The give codes work and that is great and all, can somebody please take a second to walk through WHY it works and what each line is doing in conjunction with the previous codes?
I'm learning just like you, but here is my understanding:
You are first telling Python you have a new function defined called compute_bill with the argument called food. Understand that it really doesn't matter what you call the defined function or argument. The stuff that matters is inside the function.
Next, you are setting a variable called total, you can call this variable whatevertheheck you want to call it. This is a container that you are setting to a value of zero, so myvariable=0. Or, in this case:
Now that you have a variable with the value 0 inside of the function, before the for loop, this allows the function to reset this variable to zero anytime the function is ran again. This way the variable isn't still saved as the sum of a previous run.
Now the For loop. We tell Python, For every item (item here is a placeholder, you can call it whatevertheheck you want), but For item in food, Python, I want you to take that item and add it it's value to the value of my variable that I originally set to zero. In this way. Then return total is simply to call that final value out of your variable "total" that the For loop has steadily been adding to for each "item" passed into the argument.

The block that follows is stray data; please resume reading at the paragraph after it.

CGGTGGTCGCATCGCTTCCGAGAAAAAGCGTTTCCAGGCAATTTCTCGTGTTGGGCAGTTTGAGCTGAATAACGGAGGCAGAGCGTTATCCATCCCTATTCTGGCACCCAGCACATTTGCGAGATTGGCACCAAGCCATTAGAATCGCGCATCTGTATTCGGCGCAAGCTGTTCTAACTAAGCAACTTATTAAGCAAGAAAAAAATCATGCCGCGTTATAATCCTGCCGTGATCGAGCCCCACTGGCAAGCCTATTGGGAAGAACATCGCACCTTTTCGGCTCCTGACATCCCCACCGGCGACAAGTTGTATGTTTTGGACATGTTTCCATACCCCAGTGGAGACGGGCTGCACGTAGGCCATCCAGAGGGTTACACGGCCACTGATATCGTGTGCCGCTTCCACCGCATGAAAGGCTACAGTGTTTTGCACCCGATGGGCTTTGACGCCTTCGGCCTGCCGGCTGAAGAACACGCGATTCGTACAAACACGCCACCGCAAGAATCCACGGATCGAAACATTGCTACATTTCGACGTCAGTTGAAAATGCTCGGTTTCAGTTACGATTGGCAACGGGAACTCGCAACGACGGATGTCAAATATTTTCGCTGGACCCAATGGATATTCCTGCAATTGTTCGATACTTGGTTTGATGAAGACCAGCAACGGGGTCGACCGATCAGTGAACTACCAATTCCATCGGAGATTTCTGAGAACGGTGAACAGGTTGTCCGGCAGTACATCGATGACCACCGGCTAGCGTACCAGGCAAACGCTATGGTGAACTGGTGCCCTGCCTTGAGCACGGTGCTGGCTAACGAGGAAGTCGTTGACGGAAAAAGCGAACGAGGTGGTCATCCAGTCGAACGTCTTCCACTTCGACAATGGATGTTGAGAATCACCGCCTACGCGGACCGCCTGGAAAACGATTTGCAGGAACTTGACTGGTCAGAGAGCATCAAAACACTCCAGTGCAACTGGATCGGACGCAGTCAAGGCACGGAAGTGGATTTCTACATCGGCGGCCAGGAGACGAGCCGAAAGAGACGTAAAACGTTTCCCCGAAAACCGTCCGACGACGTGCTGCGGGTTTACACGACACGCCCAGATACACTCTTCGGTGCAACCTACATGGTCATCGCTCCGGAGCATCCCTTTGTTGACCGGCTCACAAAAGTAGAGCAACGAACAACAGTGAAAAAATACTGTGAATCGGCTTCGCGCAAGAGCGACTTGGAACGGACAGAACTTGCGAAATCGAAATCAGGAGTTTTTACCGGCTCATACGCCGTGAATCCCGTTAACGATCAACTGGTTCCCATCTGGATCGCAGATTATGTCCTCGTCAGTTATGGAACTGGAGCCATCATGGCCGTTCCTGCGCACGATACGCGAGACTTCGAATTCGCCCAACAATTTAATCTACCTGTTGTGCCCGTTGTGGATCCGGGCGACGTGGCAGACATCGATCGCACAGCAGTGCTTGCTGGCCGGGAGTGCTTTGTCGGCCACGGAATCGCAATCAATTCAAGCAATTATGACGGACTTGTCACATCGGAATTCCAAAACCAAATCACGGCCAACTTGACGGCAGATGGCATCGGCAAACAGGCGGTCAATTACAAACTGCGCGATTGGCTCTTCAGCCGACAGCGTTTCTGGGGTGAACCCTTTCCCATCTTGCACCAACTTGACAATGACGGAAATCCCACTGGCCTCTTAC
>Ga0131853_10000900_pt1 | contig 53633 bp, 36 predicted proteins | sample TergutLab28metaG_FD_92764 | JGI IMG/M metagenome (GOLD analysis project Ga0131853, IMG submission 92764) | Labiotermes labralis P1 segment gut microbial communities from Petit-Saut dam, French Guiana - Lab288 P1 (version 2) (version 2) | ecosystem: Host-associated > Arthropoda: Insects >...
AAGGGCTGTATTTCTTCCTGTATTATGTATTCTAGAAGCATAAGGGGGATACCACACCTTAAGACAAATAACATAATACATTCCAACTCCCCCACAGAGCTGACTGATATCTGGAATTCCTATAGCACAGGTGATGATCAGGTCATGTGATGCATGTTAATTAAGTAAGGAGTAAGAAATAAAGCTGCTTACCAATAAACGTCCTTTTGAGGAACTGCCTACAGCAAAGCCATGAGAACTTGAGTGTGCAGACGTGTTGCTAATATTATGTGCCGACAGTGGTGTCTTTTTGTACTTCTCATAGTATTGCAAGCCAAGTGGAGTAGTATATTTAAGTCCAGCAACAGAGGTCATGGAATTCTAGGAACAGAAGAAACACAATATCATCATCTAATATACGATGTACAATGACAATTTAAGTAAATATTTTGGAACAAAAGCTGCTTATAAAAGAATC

So, what we have is a shopping list of "items" that we feed into our function "compute_bill" where we reset the value of our "total" variable to zero, and Python iterates For (each) item in food: add that key from prices[item] to my variable "total" value. Then when you are done with each item in my shopping list, return the sum of that value.
total += prices[item]
is the same as this
total = total+prices[item]
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